For a long time I wanted to find my "true self." Then I got all enthused about calling off the search.
The Buddhist notion of neither-this-nor-that fascinates me. Something else. None of the above. Think outside the box. Even more, blow the fucking box to smithereens.
Searching. Finding. Real self. False self. God. Devil. Masters. Disciples. Wisdom. Ignorance. Good. Bad. Right. Wrong.
More and more, I have the sense that It is something else entirely. By “It” I mean the root, the core, the kernel, the center that we’re all spinning around and never finding.
Now, though, I'm beginning to suspect that there's no root, no core, no kernel, no center to me. I've never been able to locate one. And neuroscience has come to a pretty firm conclusion that such couldn't exist.
Here's what Kevin Nelson, M.D., has to say in his book, "The Spiritual Doorway in the Brain: A Neurologist's Search for the God Experience."
Through localizing brain function, the behavioral neurologists had shown that who we think we are is a complicated and rather fragile synthetic process orchestrated by our brains. When something interferes with that process our reality and sense of self quickly and dramatically fragment.
While most of us view our "self" as concrete and coherent, akin to, say, Leonardo da Vinci's portrait of the Mona Lisa, to a neurologist the self is more like Picasso's cubist portrait of Dora Maar, his lover and muse: a fragmented amalgam of fractured planes.
Or, if you prefer Impressionism, our view of the self is a little like a water lily by Monet: at a glance it appears coherent, but up close you realize its harmonious appearance is an illusion, that the object you saw at a distance is actually a bundle of discrete and unconnected parts.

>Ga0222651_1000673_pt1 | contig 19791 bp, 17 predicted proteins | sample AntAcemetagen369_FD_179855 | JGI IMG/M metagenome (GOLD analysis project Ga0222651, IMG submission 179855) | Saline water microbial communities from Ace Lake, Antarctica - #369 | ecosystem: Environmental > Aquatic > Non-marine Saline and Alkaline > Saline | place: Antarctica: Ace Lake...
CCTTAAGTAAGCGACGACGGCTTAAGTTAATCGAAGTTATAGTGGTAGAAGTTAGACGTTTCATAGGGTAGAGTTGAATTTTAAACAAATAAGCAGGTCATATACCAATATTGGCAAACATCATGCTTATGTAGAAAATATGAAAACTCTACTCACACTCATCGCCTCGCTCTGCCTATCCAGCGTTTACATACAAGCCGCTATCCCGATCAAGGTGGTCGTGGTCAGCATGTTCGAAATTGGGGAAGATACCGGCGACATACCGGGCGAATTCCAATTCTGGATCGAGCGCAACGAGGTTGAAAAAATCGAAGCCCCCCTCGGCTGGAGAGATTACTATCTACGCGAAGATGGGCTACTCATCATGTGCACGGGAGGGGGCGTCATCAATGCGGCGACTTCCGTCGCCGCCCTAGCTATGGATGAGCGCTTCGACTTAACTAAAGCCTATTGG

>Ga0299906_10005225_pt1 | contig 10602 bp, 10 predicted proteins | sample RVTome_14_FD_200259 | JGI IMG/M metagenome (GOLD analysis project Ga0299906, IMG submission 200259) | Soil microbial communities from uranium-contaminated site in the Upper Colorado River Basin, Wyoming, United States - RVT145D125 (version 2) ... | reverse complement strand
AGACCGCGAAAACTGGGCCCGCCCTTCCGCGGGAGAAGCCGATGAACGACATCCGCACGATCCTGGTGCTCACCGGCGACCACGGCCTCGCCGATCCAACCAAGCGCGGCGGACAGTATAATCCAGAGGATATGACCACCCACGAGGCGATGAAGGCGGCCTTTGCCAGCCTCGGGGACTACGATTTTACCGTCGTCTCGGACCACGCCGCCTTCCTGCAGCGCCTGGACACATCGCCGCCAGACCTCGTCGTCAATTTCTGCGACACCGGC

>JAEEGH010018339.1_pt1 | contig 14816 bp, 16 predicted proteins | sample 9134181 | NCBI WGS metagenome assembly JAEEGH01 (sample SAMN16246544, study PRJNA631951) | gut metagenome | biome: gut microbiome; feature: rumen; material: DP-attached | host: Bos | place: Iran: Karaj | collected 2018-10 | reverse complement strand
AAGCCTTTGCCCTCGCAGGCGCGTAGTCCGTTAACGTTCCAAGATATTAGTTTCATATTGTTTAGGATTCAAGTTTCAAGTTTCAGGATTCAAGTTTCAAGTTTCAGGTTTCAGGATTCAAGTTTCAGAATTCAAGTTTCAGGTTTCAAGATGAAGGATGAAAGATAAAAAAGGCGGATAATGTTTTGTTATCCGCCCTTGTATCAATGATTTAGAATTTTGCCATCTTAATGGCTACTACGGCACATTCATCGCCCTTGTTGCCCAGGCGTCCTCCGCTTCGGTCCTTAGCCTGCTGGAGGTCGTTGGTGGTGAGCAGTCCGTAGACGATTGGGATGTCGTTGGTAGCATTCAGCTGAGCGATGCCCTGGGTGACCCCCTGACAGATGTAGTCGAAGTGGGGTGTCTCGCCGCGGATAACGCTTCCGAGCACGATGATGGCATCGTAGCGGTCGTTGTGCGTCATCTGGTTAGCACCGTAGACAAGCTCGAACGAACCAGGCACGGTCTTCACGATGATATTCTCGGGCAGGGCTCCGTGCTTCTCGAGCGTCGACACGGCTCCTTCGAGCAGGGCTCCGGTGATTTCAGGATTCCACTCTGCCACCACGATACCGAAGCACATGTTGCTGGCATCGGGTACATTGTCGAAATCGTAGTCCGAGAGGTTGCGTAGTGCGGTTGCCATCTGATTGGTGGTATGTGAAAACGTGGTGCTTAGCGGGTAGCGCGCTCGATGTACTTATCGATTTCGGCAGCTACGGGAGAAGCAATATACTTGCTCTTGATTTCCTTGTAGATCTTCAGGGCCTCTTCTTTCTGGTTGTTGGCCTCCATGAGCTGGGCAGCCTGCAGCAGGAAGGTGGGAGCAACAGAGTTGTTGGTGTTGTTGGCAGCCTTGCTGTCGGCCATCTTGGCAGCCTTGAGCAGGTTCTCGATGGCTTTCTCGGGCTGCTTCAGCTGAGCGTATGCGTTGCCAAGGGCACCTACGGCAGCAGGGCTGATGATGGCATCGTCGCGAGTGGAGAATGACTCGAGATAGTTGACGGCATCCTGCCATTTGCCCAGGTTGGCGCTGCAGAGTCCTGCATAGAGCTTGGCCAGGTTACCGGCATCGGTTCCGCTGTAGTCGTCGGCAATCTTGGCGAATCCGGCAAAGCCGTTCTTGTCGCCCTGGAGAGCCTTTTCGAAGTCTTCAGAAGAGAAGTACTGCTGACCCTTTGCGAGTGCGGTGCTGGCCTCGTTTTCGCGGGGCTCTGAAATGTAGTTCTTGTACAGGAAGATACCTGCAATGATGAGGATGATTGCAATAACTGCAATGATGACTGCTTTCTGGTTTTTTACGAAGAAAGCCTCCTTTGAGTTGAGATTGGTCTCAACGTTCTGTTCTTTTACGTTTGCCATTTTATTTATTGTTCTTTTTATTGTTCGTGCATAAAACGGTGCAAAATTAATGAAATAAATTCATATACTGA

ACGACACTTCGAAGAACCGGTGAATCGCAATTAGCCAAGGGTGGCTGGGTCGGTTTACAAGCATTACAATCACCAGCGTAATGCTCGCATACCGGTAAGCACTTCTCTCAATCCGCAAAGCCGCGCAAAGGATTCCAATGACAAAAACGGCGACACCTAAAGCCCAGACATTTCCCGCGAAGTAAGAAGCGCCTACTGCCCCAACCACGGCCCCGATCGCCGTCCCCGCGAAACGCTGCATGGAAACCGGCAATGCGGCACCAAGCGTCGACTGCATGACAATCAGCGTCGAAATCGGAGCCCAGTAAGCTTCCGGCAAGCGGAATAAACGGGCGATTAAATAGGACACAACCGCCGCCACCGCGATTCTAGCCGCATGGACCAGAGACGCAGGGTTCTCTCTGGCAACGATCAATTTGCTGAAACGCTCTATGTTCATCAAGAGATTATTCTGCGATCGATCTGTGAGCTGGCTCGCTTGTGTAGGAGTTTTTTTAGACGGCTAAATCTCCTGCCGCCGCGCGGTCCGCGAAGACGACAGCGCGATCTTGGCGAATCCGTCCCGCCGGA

This conception of self is both disturbing and exhilarating.
I don't particularly like the idea that I don't exist -- at least, not in the way that I've become accustomed to thinking was true. Meaning, the entity that I feel myself to be, "Brian," isn't as distinctly solid and real as my sensing of myself from the inside of me.
But there's a positive side to being a shape-shifting, insubstantial, ever-changing conglomeration: like Janis Joplin sang, freedom's just another word for nothing left to lose. If self is an illusion, I've got no self that'll be lost when I die, or any reason to worry that my self might have an unpleasant afterlife if I don't embrace some form of religiosity now.
I watched the first 10:30, most of which featured Thomas Metzinger -- who wrote "The Ego Tunnel," a book I gave 5 stars to (that link contains pointers to five other posts I wrote about The Ego Tunnel).
Metzinger says that the brain/mind is not an entity, but a process. He responds to the moderator's introductory comment about the self being an illusion in an interesting fashion. The big question, he says, is "who has all these states of consciousness?"
In other words (so far as I understand Metzinger), there is no one at home inside our heads to realize the self is an illusion.
At about the 8:30 mark, Metzinger speaks about our ancestors' primal urge that can be expressed as You Must Not Die! Of course, that powerful emotion would have been felt wordlessly by virtually all of the species which preceded the evolution of Homo sapiens.
Now, though, the cerebral cortex enables us to anticipate and articulate the prospect of our death even when we're not in mortal danger. This, says Metzinger, creates a chasm between we feel should not happen, our dying, and what we know will happen, our dying. We humans are the first animal to understand that we will die.
And thus springs one of the roots of religion. A tap root, in my opinion, because it supports and nourishes a central tenet of virtually every faith: continued existence of the self, or soul, in an afterlife.
This is a comforting belief.
However, comfort isn't a reliable guide to reality. Such is the quandary of the human condition -- when it is fitting to embrace what makes us feel good, even if it isn't true, and when truth should be faced head-on no matter the emotional consequences.